Samsung Electronics Makes Movement-Sensitive Phone
Jan 12, 2005
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Samsung Electronics Co. has developed a mobile phone that recognizes a continuous movement and carries out the corresponding function, the company said.
With the "3-dimensional movement recognition phone," a user can end an advertising phone call or delete a spam text message by shaking the device twice up and down. Writing a number in the air with the phone will trigger a hot key and result in the automatic dialing of the appropriate number stored in memory.
Samsung said an accelerometer is built in to calculate and plot movements in 3-D space and then carry out commands according to the calculations.
Samsung plans to start mass-producing the movement-controlled phone during the first quarter.
The model, SCH-S310, is the latest technology feat by Samsung, which also recently unveiled the industry's first voice-recognition and voice-to-text models.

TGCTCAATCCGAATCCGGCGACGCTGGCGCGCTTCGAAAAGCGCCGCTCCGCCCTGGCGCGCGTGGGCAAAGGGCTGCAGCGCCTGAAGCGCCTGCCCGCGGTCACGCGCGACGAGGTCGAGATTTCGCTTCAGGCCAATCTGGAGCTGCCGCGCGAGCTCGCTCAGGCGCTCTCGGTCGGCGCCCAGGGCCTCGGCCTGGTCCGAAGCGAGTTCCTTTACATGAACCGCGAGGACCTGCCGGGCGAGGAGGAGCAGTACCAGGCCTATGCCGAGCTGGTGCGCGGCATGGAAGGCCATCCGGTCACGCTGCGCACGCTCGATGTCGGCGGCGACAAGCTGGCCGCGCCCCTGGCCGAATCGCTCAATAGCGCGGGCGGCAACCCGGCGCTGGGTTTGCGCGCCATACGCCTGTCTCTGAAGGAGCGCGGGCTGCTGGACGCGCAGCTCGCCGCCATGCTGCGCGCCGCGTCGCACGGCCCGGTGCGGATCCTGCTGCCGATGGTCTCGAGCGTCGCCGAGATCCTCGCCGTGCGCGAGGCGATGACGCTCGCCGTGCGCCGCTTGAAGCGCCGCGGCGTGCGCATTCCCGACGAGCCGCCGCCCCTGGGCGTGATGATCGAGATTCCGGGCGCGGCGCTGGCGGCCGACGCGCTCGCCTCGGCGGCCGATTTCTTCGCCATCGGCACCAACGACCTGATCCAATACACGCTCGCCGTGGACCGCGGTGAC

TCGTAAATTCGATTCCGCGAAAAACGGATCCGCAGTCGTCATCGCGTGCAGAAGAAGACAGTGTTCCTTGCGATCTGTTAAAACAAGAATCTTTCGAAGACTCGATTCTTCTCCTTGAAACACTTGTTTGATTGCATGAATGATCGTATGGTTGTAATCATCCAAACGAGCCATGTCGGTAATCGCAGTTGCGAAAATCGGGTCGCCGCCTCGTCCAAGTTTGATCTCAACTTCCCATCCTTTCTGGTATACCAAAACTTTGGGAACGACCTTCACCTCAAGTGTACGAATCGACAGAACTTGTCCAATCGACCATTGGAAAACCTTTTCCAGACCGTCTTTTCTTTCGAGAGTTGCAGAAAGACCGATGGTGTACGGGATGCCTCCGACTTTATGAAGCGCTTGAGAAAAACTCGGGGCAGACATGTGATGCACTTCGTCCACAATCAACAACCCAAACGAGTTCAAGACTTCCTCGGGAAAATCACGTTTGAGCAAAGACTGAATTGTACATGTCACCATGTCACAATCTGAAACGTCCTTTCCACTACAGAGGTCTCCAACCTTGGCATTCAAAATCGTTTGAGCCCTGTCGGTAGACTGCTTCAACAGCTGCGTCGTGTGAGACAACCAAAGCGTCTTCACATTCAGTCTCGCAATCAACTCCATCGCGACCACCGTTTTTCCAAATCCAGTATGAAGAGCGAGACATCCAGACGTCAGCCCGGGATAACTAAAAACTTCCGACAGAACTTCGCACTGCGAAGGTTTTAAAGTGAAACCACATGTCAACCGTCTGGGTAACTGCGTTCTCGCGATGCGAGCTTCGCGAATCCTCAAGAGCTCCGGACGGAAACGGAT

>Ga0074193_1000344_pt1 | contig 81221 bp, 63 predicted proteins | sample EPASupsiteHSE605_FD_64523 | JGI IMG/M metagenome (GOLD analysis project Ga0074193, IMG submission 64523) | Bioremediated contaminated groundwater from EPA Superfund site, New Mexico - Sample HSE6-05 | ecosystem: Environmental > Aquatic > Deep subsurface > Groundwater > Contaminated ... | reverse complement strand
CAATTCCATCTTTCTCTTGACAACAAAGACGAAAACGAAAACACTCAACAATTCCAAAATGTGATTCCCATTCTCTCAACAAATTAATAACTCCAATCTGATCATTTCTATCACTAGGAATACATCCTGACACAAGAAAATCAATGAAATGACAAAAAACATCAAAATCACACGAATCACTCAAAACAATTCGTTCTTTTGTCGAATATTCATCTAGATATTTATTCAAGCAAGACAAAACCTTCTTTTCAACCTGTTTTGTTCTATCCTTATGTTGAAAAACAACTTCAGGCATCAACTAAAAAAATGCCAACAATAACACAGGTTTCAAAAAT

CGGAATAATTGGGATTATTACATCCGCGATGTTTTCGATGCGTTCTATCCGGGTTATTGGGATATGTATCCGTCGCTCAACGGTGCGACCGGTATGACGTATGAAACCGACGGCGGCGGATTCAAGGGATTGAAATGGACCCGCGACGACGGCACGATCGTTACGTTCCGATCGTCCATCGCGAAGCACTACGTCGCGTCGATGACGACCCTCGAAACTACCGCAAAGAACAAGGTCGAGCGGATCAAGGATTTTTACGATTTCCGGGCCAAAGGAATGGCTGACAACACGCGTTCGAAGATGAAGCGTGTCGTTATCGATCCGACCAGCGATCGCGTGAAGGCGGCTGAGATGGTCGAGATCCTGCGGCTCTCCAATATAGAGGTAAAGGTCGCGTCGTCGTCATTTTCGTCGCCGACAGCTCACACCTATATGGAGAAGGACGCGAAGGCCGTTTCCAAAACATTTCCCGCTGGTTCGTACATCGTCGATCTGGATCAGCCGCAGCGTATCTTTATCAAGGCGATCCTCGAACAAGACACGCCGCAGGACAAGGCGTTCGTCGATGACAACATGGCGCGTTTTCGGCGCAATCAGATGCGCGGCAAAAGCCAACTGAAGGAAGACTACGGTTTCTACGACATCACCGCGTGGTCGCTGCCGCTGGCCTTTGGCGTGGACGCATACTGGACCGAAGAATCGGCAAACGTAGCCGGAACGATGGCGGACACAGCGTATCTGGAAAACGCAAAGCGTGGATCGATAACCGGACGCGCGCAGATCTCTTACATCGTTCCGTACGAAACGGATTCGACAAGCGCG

Samsung, said to be the world's second largest maker of handsets, said it was a daunting task to develop the sophisticated sensor technology. The company developed a moving algorithm to solve this problem. The technology has also been tackled by global makers IBM and Microsoft, but so far without success.
Officials said the movement-recognition phone can also be used to mimic percussion instruments, such as a tambourine, or to switch songs while listening to music on the model's MP3 player.
Another feature allows the phone to voice simple answers from the user. For example, the phone will respond with a voice message "yes" if the user draws a circle in the air with the phone, or "no," if the user draws an X.
The technology was jointly developed with the Samsung Advanced Institute of Technology, leading to 22 patents at home and abroad.
Officials hope the new phone will provide an alternative to the keypad and touch screen as main input devices for mobile phones. Samsung believes improving the technology, such as the ability to recognize individual handwriting, could also contribute to cellular phone security and authentification. (The Korea Herald)
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